Sunday, April 25, 2021

Cicadas Are Coming!


This is an annual cicada. They are also called dog day cicadas because they appear during the hot humid "dog days" of late summer. We see some of these big green guys every year. Click to enlarge.

This is a periodical cicada. Black body, red eyes, orange trim. This kind is famous for emerging in large groups at intervals of 13 and 17 years. Lucky for us, different groups are on different schedules so we don't have to wait that long to see them. Brood II (two) emerged in 2013: you can read my eyewitness account by clicking here. This spring we're expecting Brood X (ten) -- also called The Great Eastern Brood -- to emerge over an area that spans from Georgia to New York and into the Midwest. Click here to link to a 2021 cicada map published by Newsweek.

The cicadas of Brood X have been underground in wingless nymph form for the past 17 years, feeding on tree root sap. But this year, when the soil temperature is just right, probably in May, they'll begin to burrow upward. They'll dig out of the ground, climb a tree or whatever seems good, attach to it, shed their skins and emerge as winged adults. That's an empty skin pictured above. Then they'll call, fly around, find mates, and lay eggs. They've got just a couple of weeks to make a racket and reproduce after which they die. Another few weeks and their eggs will hatch in the tree branches and this year's tiny nymphs fall to the ground and hunker down to suck sap for the next 17.

We see Brood X again in 2038.

Sunday, April 18, 2021



Yesterday was National Haiku Poetry Day. In celebration I give you the view from the bridge at Batsto Lake in Hammonton, New Jersey, and the haiku below from poet Kobayashi Issa.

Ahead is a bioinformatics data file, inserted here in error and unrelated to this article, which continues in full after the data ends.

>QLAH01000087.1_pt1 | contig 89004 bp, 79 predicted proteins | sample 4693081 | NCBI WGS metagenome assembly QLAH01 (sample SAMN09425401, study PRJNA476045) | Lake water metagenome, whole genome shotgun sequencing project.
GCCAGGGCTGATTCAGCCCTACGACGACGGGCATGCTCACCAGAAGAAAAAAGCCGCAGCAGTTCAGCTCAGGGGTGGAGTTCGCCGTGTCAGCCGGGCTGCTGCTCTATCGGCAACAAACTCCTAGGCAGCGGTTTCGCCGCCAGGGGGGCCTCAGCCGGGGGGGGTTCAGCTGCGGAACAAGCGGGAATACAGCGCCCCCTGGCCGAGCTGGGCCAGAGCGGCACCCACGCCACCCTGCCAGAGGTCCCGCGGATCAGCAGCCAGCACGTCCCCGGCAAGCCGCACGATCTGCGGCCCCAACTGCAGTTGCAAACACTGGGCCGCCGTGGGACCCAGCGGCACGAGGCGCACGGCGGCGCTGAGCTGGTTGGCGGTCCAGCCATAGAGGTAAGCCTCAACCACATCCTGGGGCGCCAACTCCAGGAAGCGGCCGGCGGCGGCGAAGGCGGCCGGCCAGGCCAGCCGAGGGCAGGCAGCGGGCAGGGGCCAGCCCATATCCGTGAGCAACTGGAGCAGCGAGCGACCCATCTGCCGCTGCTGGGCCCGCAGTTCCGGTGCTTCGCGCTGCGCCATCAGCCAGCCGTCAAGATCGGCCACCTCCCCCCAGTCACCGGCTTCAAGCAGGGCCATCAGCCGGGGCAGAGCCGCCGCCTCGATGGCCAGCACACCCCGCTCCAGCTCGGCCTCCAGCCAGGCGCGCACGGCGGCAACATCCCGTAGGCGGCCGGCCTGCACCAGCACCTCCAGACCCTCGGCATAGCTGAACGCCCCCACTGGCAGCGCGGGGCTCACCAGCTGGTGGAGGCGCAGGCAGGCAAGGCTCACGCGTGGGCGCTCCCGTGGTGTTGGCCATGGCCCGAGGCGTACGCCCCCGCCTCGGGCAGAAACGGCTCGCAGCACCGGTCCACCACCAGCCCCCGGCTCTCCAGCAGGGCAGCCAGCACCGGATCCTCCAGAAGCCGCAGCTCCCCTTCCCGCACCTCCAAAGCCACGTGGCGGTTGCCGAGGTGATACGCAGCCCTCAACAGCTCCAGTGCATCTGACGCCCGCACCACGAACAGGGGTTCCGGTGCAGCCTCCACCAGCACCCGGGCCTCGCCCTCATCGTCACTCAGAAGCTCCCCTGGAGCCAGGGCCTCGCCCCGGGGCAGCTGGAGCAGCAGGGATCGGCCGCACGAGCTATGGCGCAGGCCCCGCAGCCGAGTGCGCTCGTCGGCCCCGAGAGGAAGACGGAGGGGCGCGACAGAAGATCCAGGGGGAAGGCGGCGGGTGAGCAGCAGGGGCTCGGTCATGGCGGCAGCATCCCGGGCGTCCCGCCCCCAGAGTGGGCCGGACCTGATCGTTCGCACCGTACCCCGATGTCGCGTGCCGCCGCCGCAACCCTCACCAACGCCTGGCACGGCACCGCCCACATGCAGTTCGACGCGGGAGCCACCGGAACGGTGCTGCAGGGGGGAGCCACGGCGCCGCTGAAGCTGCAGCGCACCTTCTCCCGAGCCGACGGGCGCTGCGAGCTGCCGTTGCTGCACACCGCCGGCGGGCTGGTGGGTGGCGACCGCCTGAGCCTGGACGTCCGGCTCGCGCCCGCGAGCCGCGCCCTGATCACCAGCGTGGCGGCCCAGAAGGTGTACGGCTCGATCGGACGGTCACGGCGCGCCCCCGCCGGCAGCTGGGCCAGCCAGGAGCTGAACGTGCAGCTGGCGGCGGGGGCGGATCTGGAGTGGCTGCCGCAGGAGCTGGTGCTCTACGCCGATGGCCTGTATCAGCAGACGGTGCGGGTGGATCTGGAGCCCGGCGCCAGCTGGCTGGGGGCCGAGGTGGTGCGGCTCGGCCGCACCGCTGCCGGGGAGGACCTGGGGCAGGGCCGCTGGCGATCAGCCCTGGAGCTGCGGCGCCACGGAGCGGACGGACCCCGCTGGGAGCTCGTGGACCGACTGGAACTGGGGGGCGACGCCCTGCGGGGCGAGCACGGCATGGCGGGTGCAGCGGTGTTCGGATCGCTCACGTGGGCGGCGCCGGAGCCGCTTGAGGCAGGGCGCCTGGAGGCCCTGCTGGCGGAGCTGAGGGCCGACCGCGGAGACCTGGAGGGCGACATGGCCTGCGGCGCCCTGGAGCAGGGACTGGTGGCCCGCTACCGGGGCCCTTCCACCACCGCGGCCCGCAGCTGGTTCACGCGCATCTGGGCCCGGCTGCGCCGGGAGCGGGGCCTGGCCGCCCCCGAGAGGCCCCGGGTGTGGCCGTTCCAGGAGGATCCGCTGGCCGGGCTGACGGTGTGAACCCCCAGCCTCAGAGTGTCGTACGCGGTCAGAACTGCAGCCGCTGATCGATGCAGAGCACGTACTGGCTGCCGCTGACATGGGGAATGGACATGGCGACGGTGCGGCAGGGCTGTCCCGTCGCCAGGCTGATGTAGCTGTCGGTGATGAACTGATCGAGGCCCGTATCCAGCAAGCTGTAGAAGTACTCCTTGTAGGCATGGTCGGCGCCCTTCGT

"stillness -- 

in the depths of the lake

billowing clouds"  


Sunday, April 11, 2021

Spring Song

The white-throated sparrows that have quietly spent the winter scratching in the underbrush are now bright faced and singing for spring. Click to enlarge.

    Birdwatchers make mnemonics to help them remember bird songs, mnemonics that mimic the cadence and count the syllables of bird songs. Black-capped chickadees seem to say chickadee-dee-dee chickadee-dee-dee. Brown thrashers sound like they are saying drop it, drop it, pick it up, pick it up. And chestnut-sided warblers politely repeat pleased pleased pleased to meet cha! 

    White-throated sparrows sing something that sounds like Po-or Sam Peabody Peabody Peabody, or O-old Sam Peabody Peabody Peabody. North of the U.S. border I’ver heard people  say it’s more like Oh sweet Canada Canada Canada. The song is a loud, clear, attention-getting whistle that stands out among the other sounds of spring: a long note, a lower note, a third even lower note repeated in two or three sets of three.

    People who know I’m a birdwatcher sometimes whistle this song to me in spring, wondering what they’ve heard. Rachel Maddow once recorded it on her Blackberry while walking in the woods and played it on her news show, seeking identification. It is that kind of sound. 

This sentence links to a Cornell Lab of Ornithology recording of a white-throated sparrow singing – click to hear the song. 


Not quite as flashy at other times of the year, but still cool.

Sunday, April 4, 2021

Happy Easter!

This is Phil, one of three famous peacocks that live at The Cathedral Church of Saint John the Divine in New York City,1047 Amsterdam Ave at 112th St. The other two are conventional peacock blue and green colors. They all roam freely around the grounds. White Phil stands out and he looks like an Easter bird to me. The sign says no dogs on the grass but absolutely nothing about peacocks, right? Happy Holiday!  Click to enlarge.